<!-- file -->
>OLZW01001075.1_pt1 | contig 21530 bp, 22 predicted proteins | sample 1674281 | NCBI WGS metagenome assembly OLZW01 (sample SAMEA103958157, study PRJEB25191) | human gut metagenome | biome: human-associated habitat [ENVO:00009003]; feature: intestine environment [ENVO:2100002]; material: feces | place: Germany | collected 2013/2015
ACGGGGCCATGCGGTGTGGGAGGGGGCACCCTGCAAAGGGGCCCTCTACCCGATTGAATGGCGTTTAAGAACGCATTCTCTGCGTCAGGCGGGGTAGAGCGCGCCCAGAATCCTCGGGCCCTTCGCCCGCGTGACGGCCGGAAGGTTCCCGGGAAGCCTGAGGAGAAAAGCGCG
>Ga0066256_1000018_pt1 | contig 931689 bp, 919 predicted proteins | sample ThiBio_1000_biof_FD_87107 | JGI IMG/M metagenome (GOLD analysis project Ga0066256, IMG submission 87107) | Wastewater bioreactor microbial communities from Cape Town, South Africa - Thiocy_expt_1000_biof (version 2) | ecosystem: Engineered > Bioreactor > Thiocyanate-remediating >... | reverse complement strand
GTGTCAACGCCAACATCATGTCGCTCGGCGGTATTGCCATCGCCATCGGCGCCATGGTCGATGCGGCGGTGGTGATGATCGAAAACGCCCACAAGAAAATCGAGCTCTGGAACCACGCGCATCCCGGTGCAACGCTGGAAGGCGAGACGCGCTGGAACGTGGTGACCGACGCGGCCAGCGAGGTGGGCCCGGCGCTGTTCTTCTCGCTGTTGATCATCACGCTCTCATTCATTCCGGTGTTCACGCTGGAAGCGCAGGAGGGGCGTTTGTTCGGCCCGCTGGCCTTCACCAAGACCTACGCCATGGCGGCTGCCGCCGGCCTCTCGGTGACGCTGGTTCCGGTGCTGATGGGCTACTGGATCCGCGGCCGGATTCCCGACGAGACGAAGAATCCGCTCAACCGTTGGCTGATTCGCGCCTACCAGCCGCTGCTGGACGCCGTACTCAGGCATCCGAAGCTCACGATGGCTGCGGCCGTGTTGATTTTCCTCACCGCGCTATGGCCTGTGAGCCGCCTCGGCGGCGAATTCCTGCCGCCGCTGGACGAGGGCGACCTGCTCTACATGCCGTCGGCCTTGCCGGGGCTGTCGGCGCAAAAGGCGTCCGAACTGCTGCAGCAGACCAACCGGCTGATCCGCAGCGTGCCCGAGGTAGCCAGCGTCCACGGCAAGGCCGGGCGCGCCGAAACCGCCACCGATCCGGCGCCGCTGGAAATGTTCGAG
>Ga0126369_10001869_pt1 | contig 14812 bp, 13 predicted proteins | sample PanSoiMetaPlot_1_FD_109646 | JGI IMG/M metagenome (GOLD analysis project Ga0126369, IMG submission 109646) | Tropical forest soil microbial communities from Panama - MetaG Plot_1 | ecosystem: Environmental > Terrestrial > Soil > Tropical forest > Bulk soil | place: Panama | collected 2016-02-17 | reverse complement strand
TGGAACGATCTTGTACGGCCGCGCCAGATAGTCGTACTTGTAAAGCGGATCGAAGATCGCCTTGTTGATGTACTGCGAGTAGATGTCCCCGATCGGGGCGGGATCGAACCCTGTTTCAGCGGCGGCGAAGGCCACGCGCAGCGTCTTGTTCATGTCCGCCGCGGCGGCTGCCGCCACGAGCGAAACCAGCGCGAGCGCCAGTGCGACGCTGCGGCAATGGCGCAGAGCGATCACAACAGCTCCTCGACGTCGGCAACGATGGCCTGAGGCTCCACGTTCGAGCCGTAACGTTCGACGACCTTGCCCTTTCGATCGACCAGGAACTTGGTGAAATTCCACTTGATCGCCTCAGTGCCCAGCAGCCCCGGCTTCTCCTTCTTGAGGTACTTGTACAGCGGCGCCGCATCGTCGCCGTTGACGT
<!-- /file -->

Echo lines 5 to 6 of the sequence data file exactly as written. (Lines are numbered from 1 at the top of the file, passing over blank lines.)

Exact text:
>Ga0126369_10001869_pt1 | contig 14812 bp, 13 predicted proteins | sample PanSoiMetaPlot_1_FD_109646 | JGI IMG/M metagenome (GOLD analysis project Ga0126369, IMG submission 109646) | Tropical forest soil microbial communities from Panama - MetaG Plot_1 | ecosystem: Environmental > Terrestrial > Soil > Tropical forest > Bulk soil | place: Panama | collected 2016-02-17 | reverse complement strand
TGGAACGATCTTGTACGGCCGCGCCAGATAGTCGTACTTGTAAAGCGGATCGAAGATCGCCTTGTTGATGTACTGCGAGTAGATGTCCCCGATCGGGGCGGGATCGAACCCTGTTTCAGCGGCGGCGAAGGCCACGCGCAGCGTCTTGTTCATGTCCGCCGCGGCGGCTGCCGCCACGAGCGAAACCAGCGCGAGCGCCAGTGCGACGCTGCGGCAATGGCGCAGAGCGATCACAACAGCTCCTCGACGTCGGCAACGATGGCCTGAGGCTCCACGTTCGAGCCGTAACGTTCGACGACCTTGCCCTTTCGATCGACCAGGAACTTGGTGAAATTCCACTTGATCGCCTCAGTGCCCAGCAGCCCCGGCTTCTCCTTCTTGAGGTACTTGTACAGCGGCGCCGCATCGTCGCCGTTGACGT